Hipsters, make a beeline here. Les Marais, once encompassing Paris’s Jewish quarter, is a great place for falafel and boutique-ey shops, whilst the Canal Saint Martin has a lovely, relaxed waterside café culture. The winding Marais streets eventually break out into Bastille: a huge square where the city’s modern opera sits. There's a few cemeteries and catacombs, but one – Père Lachaise Cemetery – gets the most visitors of any cemetery in the world. Many of its tombs only need one-word introductions: Balzac, Wilde, Colette and Proust are all buried here.
What are the best multi-centre breaks from Paris?
Barcelona is a great place to unwind if you’re shopped yourself into a stupor – it’s hot, sunny, and best of all, it has its own beach. Whilst many centuries of artists and architects have shaped Paris’s streets – from Haussmannian boulevards to Beaux-Arts buildings – just one artist is synonymous with Barcelona – Gaudi. For your first look at his Sagrada Familia, fly, drive over a couple of days or go to Barcelona by train. Take a direct TGV (high speed train) and you can be in the Catalan capital in under seven hours.
If you loved the Impressionists on the top floor of Musée D’Orsay, then you’ll love twinning it with the Van Gogh Museum in Amsterdam. Paris is massive, Amsterdam comparitively small, but you’ll find that the Dutch capital stands up to the French. It’s very easy to reach Amsterdam from Paris. A direct high speed train connects the two capitals, taking roughly three and a half hours and trains run multiple times a day from Gare du Nord. Alternatively, you can drive in roughly five-and-a-half hours.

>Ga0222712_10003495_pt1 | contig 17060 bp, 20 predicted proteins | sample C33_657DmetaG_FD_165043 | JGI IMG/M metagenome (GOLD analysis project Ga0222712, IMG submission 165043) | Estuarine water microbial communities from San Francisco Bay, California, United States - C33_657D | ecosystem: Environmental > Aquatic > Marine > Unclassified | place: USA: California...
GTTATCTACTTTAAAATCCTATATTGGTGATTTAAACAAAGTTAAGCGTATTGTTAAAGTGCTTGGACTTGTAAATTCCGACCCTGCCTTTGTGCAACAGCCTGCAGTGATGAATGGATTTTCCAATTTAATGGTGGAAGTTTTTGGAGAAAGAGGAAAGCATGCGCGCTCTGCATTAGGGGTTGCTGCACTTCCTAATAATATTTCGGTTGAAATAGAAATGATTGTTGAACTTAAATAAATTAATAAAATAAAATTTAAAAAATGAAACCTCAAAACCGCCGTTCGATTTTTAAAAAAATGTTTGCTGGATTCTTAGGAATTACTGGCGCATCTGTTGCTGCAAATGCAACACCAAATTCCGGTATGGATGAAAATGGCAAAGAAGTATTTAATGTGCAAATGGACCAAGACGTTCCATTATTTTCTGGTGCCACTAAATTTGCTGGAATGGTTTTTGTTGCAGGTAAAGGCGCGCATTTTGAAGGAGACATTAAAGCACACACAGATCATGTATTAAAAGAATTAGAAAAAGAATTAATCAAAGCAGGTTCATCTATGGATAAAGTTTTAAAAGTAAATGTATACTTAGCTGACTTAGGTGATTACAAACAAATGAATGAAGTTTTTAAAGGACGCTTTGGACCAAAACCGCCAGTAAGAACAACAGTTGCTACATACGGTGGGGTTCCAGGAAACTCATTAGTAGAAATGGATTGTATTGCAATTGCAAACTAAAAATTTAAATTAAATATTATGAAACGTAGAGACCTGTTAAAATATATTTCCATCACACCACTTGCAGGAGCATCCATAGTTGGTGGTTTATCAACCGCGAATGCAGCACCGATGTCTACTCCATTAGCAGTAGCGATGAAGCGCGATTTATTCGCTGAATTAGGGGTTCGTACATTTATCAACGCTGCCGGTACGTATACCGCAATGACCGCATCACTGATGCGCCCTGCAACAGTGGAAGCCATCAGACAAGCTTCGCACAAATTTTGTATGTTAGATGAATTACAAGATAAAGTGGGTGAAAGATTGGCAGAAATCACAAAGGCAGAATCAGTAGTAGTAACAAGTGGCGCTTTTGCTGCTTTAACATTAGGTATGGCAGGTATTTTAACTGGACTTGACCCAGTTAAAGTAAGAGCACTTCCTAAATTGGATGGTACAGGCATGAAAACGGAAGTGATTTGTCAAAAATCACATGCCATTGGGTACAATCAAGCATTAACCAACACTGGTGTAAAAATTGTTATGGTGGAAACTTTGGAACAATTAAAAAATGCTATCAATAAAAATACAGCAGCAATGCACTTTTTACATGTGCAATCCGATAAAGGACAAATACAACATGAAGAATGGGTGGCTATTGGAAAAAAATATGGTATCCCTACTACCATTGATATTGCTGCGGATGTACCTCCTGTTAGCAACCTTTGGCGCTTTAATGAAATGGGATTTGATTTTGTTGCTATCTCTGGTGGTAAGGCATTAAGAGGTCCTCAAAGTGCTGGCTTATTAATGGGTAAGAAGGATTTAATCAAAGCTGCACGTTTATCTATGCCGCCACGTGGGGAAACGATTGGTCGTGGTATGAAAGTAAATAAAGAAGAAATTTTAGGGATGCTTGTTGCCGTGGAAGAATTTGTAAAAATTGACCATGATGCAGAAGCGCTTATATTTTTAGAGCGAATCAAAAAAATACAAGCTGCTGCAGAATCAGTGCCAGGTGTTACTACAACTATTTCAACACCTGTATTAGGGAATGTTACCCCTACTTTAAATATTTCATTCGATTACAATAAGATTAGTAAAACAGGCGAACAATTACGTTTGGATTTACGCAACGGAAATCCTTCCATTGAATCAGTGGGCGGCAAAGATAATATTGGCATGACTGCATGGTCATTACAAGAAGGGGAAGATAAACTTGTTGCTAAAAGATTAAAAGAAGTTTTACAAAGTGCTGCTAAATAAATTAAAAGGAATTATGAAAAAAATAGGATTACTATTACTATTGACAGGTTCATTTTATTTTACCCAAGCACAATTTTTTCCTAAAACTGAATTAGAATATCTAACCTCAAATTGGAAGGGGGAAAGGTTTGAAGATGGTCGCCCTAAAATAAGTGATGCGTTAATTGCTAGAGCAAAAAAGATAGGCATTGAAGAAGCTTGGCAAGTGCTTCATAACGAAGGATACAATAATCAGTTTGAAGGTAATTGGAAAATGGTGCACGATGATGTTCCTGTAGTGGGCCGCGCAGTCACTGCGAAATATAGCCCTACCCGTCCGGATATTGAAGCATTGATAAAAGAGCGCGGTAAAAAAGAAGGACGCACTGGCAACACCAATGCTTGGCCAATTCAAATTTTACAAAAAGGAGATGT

Holiday like a Parisian – by staying in France, just like the French do. Combine a city break with a beachy one on the French Riviera. Nice, the biggest city in the area, is six hours away by train from Gare de Lyon in Paris. In just half a day you can be sipping a chilled Provencal rose on a terrace overlooking the warm Mediterranean sea. While you’re at it, take a stroll on Nice’s famed Promenade des Anglaise and hop along the coast to Monaco, Cannes or Antibes.
If you’re ‘doing’ Europe, then this and Rome are two of the continent’s truly unmissable capitals. Paris has the Louvre but Rome has the Colosseum and the Capitoline, and between the two you can see some of the best-preserved treasures of the ancient world. You could fly in a couple of hours, drive over a couple of days, or take the train to Italy from Paris’s Gare de Lyon – connecting in Milan or Torino for onward travel to Rome.